The "sensor" has usually something to make the pictures (IAS) and something to calculate out of the pictures movement (DSP) additionally to some parts for control of led (ctrl), operation (oscillator) and communication (serial port).
This movement data is transfered to a microcontroller (MCU) who will handle the connection to the PC and controls all the buttons and additional features that might be necessary.
The firmware usually refers to the code running on the MCU, the SROM refers to the code running in the DSP.
So while your firmware might be done somewhere in a chinese garage by the cheapest option available, the SROM is released from the sensor vendor, ususally some kind of international corporation.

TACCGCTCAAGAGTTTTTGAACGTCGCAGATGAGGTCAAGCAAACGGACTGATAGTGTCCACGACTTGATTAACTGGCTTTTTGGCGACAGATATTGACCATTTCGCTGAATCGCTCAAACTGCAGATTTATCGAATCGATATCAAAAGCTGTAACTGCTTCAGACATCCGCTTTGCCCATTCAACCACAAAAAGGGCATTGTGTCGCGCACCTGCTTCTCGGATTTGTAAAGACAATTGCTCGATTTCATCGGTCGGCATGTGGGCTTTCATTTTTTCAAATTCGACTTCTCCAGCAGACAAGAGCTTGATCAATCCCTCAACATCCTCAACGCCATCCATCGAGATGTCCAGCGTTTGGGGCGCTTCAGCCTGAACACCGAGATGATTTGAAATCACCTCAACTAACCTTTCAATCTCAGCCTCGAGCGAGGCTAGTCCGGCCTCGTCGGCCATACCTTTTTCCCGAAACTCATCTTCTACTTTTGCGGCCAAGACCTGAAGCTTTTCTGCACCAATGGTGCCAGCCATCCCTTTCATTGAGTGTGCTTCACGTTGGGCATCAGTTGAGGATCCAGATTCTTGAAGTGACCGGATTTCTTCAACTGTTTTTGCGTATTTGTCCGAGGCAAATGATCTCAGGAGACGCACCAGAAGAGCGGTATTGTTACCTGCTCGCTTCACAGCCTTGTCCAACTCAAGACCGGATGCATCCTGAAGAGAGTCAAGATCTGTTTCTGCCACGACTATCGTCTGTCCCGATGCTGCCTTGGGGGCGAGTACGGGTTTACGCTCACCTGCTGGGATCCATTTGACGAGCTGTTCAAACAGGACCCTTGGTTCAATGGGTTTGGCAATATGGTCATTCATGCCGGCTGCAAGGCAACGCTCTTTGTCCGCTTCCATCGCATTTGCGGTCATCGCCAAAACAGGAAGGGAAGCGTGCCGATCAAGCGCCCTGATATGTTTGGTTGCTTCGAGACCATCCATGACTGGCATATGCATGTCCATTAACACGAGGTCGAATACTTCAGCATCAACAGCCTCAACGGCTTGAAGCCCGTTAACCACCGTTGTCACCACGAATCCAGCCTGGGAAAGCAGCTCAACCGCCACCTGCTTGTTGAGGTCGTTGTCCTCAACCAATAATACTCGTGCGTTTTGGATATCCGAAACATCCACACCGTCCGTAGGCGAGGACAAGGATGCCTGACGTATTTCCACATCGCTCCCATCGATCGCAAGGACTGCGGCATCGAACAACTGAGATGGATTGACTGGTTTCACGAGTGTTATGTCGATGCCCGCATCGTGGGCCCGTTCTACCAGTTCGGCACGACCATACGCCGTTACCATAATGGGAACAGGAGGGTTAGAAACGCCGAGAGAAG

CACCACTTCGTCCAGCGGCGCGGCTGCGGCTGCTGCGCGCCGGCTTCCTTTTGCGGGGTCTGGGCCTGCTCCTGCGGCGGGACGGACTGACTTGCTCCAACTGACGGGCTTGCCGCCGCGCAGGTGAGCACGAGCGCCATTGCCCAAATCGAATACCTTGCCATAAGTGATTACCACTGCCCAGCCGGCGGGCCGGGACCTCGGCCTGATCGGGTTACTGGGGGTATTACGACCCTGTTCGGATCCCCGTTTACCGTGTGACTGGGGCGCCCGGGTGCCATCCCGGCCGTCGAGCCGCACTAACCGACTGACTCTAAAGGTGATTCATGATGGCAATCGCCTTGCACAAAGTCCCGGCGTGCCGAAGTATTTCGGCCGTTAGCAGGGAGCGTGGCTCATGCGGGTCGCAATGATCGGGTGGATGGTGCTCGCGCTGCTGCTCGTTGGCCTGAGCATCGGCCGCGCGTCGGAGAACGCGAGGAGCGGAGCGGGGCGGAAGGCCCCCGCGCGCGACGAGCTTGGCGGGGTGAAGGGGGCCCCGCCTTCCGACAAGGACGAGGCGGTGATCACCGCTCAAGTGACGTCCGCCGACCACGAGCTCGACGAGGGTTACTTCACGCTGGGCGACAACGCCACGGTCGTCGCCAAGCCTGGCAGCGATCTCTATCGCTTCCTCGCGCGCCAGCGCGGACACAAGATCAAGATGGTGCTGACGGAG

Meaning even if the sensor uses native 1800 cpi the result could be influenced by the mcus firmware (delayed, lost, changed etc).
However the chances that this happens on a native setting are slim and at least you would not suffer from bad algorithms that may have been used to get form 1800 (native) to 450 cpi.
Much more elegant would be to get all cpi values supported as native values by the SROM.